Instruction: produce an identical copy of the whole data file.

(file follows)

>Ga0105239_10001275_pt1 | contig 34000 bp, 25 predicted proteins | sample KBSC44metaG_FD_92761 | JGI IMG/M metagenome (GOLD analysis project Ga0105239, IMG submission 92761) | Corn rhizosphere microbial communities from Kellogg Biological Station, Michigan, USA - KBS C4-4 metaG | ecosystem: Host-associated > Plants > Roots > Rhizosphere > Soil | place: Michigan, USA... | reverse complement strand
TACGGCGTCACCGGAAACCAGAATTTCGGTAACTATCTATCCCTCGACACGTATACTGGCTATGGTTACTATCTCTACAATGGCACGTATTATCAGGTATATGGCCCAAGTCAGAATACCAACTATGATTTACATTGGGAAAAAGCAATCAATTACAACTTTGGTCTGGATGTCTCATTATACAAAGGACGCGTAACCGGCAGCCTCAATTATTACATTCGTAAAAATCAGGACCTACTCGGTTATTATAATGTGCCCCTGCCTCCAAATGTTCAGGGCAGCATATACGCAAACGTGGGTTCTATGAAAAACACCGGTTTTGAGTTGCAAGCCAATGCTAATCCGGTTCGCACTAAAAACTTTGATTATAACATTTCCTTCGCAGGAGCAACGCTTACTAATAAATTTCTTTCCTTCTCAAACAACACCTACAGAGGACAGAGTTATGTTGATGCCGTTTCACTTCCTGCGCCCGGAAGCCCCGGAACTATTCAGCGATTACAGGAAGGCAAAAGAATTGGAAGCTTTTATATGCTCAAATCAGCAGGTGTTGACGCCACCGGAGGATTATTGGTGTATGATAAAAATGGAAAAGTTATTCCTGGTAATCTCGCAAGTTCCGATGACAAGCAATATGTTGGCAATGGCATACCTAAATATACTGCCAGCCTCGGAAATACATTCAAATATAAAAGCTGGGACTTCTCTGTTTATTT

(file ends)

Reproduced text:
>Ga0105239_10001275_pt1 | contig 34000 bp, 25 predicted proteins | sample KBSC44metaG_FD_92761 | JGI IMG/M metagenome (GOLD analysis project Ga0105239, IMG submission 92761) | Corn rhizosphere microbial communities from Kellogg Biological Station, Michigan, USA - KBS C4-4 metaG | ecosystem: Host-associated > Plants > Roots > Rhizosphere > Soil | place: Michigan, USA... | reverse complement strand
TACGGCGTCACCGGAAACCAGAATTTCGGTAACTATCTATCCCTCGACACGTATACTGGCTATGGTTACTATCTCTACAATGGCACGTATTATCAGGTATATGGCCCAAGTCAGAATACCAACTATGATTTACATTGGGAAAAAGCAATCAATTACAACTTTGGTCTGGATGTCTCATTATACAAAGGACGCGTAACCGGCAGCCTCAATTATTACATTCGTAAAAATCAGGACCTACTCGGTTATTATAATGTGCCCCTGCCTCCAAATGTTCAGGGCAGCATATACGCAAACGTGGGTTCTATGAAAAACACCGGTTTTGAGTTGCAAGCCAATGCTAATCCGGTTCGCACTAAAAACTTTGATTATAACATTTCCTTCGCAGGAGCAACGCTTACTAATAAATTTCTTTCCTTCTCAAACAACACCTACAGAGGACAGAGTTATGTTGATGCCGTTTCACTTCCTGCGCCCGGAAGCCCCGGAACTATTCAGCGATTACAGGAAGGCAAAAGAATTGGAAGCTTTTATATGCTCAAATCAGCAGGTGTTGACGCCACCGGAGGATTATTGGTGTATGATAAAAATGGAAAAGTTATTCCTGGTAATCTCGCAAGTTCCGATGACAAGCAATATGTTGGCAATGGCATACCTAAATATACTGCCAGCCTCGGAAATACATTCAAATATAAAAGCTGGGACTTCTCTGTTTATTT